THE OPERATOR'S MANUAL FOR PLANET EARTH

AN ADVENTURE FOR THE SOUL

Spiritual fiction, as in The Pilgrim's Progress and Tolstoy's moral tales, can be sublime. In less imaginative works, such as The Celestine Prophecy and this debut novel, fiction turns to fortune cookie. Hunt (Learning to Learn: Maximizing Your Performance Potential, 1992, not reviewed) is an international business consultant, motivational speaker, and cofounder of a learning institute. Her present work tells of a band of 25 luminous beings as they are trained to take on human life and help rebuild human conditions on a spiritual foundation. At first completely ingenuous, each sentience comes to have a special quality: ``Zendar is centered and strong. Justin is feisty. Ashley is insightful. Jaron is open-minded and resourceful, and êlan brings enthusiasm to every adventure.'' They are led singly or in pairs through the Window of Time into simulations of Earth-life, where they have confrontations that generally dismay but eventually strengthen them. The whole band then experiences them at once, and discussion follows each simulation, while other learning devices include the nine Matos Mantras (willingness prayers) that the beings must remember and use. The Bunyanesque central device is that the beings should attempt to reach and climb Mount Akros to find the Cave of Compassion, where the peace and wisdom essential to spiritual life will be found. Occasionally, a being meets up with a difficulty faintly resembling the depravity of human life that causes prisons to be built (the climax, surprisingly, turns on a genetic defect: club feet), but a focus on inner strength and compassion sees the temporarily beleaguered being through despondency. The Message: There are two purposes to human life, one planetary (``to live the law of unconditional love in action'') and one personal (to use love in fulfilling minor missions that contribute to the whole of the human family). All you need is love, as John Lennon told us in three minutes. Is there an audience? Does care of the soul sell books? Are you kidding?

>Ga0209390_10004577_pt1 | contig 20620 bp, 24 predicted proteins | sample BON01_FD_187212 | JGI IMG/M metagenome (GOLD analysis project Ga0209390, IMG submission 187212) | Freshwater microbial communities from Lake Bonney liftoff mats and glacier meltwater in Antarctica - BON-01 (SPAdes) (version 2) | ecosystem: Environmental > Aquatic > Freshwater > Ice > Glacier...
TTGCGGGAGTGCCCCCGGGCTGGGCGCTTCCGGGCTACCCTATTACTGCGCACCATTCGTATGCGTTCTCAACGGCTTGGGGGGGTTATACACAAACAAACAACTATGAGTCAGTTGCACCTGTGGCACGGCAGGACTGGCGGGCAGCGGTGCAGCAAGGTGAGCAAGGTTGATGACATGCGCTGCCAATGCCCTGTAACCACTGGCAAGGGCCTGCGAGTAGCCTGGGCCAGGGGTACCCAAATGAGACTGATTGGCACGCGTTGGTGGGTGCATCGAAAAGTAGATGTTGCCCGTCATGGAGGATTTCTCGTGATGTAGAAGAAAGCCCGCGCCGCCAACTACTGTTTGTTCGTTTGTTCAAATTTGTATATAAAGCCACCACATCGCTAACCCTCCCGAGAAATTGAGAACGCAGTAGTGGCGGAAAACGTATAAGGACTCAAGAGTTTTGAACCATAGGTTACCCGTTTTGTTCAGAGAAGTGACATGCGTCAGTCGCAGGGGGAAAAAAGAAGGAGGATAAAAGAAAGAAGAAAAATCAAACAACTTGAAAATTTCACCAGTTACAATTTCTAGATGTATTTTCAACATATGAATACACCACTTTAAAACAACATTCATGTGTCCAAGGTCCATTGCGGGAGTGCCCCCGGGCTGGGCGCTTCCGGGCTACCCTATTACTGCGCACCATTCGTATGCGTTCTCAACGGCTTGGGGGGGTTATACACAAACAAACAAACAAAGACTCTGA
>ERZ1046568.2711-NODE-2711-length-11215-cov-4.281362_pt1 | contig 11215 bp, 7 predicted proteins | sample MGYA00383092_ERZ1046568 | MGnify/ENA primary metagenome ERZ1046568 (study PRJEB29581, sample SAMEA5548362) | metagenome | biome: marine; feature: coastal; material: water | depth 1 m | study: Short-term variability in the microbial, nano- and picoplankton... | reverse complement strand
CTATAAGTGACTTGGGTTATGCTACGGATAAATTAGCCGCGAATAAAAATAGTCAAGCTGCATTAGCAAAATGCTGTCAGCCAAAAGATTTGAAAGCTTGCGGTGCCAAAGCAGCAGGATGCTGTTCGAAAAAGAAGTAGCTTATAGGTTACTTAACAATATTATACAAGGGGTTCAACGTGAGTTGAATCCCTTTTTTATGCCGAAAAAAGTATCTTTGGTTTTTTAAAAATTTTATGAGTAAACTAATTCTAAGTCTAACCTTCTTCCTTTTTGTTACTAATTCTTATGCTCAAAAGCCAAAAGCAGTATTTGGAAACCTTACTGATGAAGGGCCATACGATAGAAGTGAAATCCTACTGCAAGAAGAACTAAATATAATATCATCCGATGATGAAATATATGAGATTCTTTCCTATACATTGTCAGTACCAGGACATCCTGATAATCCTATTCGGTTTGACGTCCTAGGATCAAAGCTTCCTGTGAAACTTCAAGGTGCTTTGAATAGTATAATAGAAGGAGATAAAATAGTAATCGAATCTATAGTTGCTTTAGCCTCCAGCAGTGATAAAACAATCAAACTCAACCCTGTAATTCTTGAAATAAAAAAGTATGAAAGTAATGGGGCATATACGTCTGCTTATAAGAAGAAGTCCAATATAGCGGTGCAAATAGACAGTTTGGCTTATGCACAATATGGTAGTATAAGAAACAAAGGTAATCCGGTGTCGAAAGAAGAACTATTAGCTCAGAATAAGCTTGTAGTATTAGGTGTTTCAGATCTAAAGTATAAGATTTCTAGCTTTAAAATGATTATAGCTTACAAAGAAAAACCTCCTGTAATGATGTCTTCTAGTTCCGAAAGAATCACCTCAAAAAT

Pub Date: Oct. 3, 1996

ISBN: 0-7868-6177-0

Page Count: 384

Publisher: Hyperion

Review Posted Online: May 20, 2010

Kirkus Reviews Issue: Aug. 1, 1996

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A love letter to the power of books and friendship.

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THE GIVER OF STARS